What you need to know about dplyr 1.0.0 – Part 2: more flexible summarise()

Summarise – the original workhorse of dplyr – has been made even more flexible in the new release. First, it can now return vectors to form multiple rows in the output. Second, it can return dataframes to form multiple rows and columns in the output. This might be a little mind-bending for some, so I’ll spend a little time on it here to illustrate how this could work.

Vector output

If you want to summarise a function that creates a vector output, this is now easy. For example you can easily summarise a range:

library(dplyr)

mtcars %>% 
  group_by(cyl) %>% 
  summarise(range = range(mpg))

# A tibble: 6 x 2
    cyl range
  <dbl> <dbl>
1     4  21.4
2     4  33.9
3     6  17.8
4     6  21.4
5     8  10.4
6     8  19.2

You could then combine with tidyr::pivot_wider() if you wish:

library(tidyr)

mtcars %>% 
  group_by(cyl) %>% 
  summarise(range = range(mpg)) %>% 
  mutate(name = rep(c("min", "max"), length(unique(cyl)))) %>% 
  pivot_wider(names_from = name, values_from = range)

# A tibble: 3 x 3
    cyl   min   max
  <dbl> <dbl> <dbl>
1     4  21.4  33.9
2     6  17.8  21.4
3     8  10.4  19.2

This would provide the equivalent of:

mtcars %>% 
  group_by(cyl) %>% 
  summarise(min = min(mpg), max = max(mpg))

# A tibble: 3 x 3
    cyl   min   max
* <dbl> <dbl> <dbl>
1     4  21.4  33.9
2     6  17.8  21.4
3     8  10.4  19.2

The second option in this case is much easier, but where this comes in useful is where you have longer outputs. Here’s one simple way you could compute deciles:

decile <- seq(0, 1, 0.1)

mtcars %>% 
  group_by(cyl) %>% 
  summarise(deciles = quantile(mpg, decile)) %>% 
  mutate(name = rep(paste0("dec_", decile), length(unique(cyl)))) %>% 
  pivot_wider(names_from = name, values_from = deciles)

# A tibble: 3 x 12
    cyl dec_0 dec_0.1 dec_0.2 dec_0.3 dec_0.4 dec_0.5 dec_0.6 dec_0.7 dec_0.8 dec_0.9 dec_1
  <dbl> <dbl>   <dbl>   <dbl>   <dbl>   <dbl>   <dbl>   <dbl>   <dbl>   <dbl>   <dbl> <dbl>
1     4  21.4    21.5    22.8    22.8    24.4    26      27.3    30.4    30.4    32.4  33.9
2     6  17.8    18.0    18.3    19.0    19.4    19.7    20.5    21      21      21.2  21.4
3     8  10.4    11.3    13.9    14.7    15.0    15.2    15.4    15.9    16.8    18.3  19.2

Dataframe output

Now your summarise output can be a dataframe. Let’s look at a simple example. Recently I wrote a function that identified all unique unordered pairs of elements in a vector. Now I want to apply that to map a network of connections between characters of Friends based on appearing in the same scene.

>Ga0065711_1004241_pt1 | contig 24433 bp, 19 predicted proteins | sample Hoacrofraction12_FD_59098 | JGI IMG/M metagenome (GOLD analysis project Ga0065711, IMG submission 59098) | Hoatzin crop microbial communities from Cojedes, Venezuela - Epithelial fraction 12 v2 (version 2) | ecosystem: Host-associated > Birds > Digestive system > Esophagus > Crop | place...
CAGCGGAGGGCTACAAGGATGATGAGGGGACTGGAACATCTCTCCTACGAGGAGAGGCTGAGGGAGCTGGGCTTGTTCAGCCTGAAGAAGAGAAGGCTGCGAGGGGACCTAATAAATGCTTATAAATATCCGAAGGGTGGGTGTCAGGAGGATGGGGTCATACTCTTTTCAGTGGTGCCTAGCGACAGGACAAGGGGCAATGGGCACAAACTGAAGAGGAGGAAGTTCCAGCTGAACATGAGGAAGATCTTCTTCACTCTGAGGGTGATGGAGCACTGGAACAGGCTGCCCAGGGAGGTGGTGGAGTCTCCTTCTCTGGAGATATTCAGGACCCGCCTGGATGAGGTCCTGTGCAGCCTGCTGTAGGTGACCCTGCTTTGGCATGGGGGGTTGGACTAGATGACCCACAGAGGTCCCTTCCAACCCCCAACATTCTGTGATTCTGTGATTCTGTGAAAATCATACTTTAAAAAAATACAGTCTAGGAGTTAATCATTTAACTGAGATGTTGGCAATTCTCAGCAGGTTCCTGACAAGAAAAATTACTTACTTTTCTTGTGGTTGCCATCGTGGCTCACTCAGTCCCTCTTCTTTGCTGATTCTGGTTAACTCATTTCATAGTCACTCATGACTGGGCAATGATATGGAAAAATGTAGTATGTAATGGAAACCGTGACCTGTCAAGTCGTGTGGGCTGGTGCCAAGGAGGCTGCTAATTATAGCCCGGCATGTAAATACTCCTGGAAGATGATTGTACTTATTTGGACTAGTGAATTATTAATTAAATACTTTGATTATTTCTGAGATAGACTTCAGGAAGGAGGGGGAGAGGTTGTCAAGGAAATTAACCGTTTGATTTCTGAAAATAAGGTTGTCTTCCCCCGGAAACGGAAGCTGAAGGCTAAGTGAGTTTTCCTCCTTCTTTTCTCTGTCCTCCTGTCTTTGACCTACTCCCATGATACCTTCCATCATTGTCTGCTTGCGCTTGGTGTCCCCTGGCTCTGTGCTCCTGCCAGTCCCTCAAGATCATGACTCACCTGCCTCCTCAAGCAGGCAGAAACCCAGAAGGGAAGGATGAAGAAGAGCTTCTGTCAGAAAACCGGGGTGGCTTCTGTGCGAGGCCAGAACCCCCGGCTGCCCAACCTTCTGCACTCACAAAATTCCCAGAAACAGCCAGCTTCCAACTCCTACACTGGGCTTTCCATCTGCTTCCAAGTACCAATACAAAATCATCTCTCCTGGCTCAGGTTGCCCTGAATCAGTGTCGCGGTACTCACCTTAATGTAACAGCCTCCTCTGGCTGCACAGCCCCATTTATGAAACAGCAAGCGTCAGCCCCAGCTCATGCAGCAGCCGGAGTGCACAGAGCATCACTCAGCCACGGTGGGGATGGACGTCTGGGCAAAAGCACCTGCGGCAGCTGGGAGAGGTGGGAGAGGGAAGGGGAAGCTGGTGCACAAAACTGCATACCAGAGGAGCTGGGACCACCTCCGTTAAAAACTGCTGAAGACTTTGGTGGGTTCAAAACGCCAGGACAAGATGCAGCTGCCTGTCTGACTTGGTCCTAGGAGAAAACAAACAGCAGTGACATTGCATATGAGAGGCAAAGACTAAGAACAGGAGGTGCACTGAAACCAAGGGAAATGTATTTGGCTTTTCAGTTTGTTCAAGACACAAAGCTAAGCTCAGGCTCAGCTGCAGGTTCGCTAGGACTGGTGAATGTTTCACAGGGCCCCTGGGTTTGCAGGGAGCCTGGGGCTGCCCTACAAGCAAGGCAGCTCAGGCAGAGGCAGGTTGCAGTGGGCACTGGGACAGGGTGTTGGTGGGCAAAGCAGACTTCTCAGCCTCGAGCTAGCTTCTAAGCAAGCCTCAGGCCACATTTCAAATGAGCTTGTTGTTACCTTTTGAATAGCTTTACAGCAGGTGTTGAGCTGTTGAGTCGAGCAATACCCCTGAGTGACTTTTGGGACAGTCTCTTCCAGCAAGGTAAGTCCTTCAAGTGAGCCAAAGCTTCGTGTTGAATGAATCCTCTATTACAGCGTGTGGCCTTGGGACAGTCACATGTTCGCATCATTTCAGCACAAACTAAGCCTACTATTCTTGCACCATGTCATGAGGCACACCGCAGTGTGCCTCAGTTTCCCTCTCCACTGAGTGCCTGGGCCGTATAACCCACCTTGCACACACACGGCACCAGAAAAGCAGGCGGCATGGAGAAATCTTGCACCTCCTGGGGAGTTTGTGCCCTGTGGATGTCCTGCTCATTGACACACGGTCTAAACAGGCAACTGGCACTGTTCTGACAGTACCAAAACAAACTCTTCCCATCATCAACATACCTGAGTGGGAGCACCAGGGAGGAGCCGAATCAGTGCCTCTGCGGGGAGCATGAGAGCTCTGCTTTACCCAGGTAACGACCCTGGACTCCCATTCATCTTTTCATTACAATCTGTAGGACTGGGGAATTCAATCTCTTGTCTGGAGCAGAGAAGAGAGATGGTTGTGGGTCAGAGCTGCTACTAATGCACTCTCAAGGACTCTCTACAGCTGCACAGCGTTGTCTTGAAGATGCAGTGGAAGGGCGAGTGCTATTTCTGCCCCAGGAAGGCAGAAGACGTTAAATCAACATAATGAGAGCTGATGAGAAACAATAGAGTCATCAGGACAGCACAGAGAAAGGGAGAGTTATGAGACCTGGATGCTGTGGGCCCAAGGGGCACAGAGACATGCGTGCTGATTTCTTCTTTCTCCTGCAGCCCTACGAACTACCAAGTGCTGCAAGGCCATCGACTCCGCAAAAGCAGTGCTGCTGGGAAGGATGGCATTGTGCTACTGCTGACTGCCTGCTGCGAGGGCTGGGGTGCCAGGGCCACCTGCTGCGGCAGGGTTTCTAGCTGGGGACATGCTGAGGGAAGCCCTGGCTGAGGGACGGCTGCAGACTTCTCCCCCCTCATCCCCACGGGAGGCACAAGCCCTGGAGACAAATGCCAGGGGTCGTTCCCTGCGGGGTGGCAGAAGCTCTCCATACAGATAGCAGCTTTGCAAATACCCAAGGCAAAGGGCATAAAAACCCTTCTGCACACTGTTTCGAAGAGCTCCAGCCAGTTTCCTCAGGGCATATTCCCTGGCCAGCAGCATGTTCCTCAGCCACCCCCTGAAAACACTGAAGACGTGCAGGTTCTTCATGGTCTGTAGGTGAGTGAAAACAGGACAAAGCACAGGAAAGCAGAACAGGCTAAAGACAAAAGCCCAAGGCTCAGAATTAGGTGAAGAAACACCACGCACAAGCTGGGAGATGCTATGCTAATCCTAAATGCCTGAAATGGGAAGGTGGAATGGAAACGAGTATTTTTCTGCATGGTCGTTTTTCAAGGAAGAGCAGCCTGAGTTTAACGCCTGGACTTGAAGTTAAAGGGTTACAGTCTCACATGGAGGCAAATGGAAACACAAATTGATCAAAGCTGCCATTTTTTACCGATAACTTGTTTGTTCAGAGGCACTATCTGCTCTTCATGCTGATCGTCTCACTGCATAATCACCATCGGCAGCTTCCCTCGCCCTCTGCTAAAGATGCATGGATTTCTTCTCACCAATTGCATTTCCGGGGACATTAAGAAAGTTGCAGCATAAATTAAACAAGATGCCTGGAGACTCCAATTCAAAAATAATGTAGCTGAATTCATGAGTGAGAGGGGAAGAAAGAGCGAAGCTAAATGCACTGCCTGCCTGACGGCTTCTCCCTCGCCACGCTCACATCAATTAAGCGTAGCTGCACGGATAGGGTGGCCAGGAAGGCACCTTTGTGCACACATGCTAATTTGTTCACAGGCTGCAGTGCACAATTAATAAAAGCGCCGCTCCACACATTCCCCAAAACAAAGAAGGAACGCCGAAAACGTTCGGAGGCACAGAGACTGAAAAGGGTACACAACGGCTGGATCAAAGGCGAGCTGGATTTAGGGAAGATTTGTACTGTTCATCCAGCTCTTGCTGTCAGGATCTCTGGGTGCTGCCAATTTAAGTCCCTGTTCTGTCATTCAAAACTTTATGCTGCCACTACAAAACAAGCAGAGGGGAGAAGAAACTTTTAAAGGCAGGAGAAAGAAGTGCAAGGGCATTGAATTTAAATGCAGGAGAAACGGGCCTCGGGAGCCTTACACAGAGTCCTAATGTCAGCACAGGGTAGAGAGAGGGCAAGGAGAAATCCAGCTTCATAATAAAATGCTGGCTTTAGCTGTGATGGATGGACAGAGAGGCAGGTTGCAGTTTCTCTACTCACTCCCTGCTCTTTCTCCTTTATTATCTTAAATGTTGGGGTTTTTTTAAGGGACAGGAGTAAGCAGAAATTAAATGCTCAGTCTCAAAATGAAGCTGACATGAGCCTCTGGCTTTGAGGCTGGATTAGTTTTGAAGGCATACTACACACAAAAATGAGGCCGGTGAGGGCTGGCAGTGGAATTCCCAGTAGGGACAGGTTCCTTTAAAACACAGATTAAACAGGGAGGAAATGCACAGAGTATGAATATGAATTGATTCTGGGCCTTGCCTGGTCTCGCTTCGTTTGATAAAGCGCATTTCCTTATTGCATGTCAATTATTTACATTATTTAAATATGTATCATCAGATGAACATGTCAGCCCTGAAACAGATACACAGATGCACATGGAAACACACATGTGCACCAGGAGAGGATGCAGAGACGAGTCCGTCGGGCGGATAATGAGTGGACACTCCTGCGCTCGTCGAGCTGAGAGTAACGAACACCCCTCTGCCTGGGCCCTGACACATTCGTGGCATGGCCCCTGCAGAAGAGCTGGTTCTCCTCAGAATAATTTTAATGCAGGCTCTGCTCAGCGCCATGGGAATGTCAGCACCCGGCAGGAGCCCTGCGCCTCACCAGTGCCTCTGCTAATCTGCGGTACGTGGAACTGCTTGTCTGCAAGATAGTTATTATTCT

Here’s a simple version of a dataframe I might be working from:

friends_episode <- data.frame(
  scene = c(1, 1, 1, 2, 2, 2),
  character = c("Joey", "Phoebe", "Chandler", "Joey", "Chandler", "Janice")
)

friends_episode

  scene character
1     1      Joey
2     1    Phoebe
3     1  Chandler
4     2      Joey
5     2  Chandler
6     2    Janice

Now I’m going to write my function which accepts a vector and which produces a two column dataframe, and apply it by scene:

unique_pairs <- function(char_vector = NULL) {

  vector <- as.character(unique(char_vector))

  df <- data.frame(from = character(), to = character(), stringsAsFactors = FALSE)

  if (length(vector) > 1) {
    for (i in 1:(length(vector) - 1)) {
      from <- rep(vector[i], length(vector) - i) 
      to <- vector[(i + 1): length(vector)]

      df <- df %>% 
        dplyr::bind_rows(
          data.frame(from = from, to = to, stringsAsFactors = FALSE) 
        )
    }
  }

  df

}


friends_episode %>% 
  group_by(scene) %>% 
  summarise(unique_pairs(character))


# A tibble: 6 x 3
  scene from     to      
  <dbl> <chr>    <chr>   
1     1 Joey     Phoebe  
2     1 Joey     Chandler
3     1 Phoebe   Chandler
4     2 Joey     Chandler
5     2 Joey     Janice  
6     2 Chandler Janice  

As you might see, the new dataframe has been unpacked and replaces the original character column and creates two new columns instead. What happens if we name our summarised dataframe?

friends_pairs <- friends_episode %>% 
  group_by(scene) %>% 
  summarise(pairs = unique_pairs(character))

friends_pairs

# A tibble: 6 x 2
  scene pairs$from $to     
  <dbl> <chr>      <chr>   
1     1 Joey       Phoebe  
2     1 Joey       Chandler
3     1 Phoebe     Chandler
4     2 Joey       Chandler
5     2 Joey       Janice  
6     2 Chandler   Janice  

So this is an important watchout. If you want your output dataframe unpacked into the summary dataframe, don’t name your summary function output.

One of the things you might immediately see from all this is the ability to run iterations of models using dplyr. This is quite exciting and I will write more on this soon, but here’s a simple example:

model_coefs <- function(data, formula) {
  coefs <- lm(formula, data)$coefficients
  data.frame(coef = names(coefs), value = coefs)
}


mtcars %>% 
  dplyr::nest_by(cyl) %>% 
  dplyr::summarise(model_coefs(data = data, formula = mpg ~ disp + hp + drat + wt)) %>% 
  tidyr::pivot_wider(names_from = coef, values_from = value)

# A tibble: 3 x 6
    cyl `(Intercept)`       disp       hp    drat    wt
  <dbl>         <dbl>      <dbl>    <dbl>   <dbl> <dbl>
1     4          52.5 -0.0629    -0.0760  -1.44   -3.10
2     6          15.1  0.0436     0.00252  2.43   -3.98
3     8          26.8  0.0000659 -0.0135  -0.0453 -2.19

What I’ve written here is just the beginning of what’s possible. Please feel free to leave a comment with other ideas for readers.

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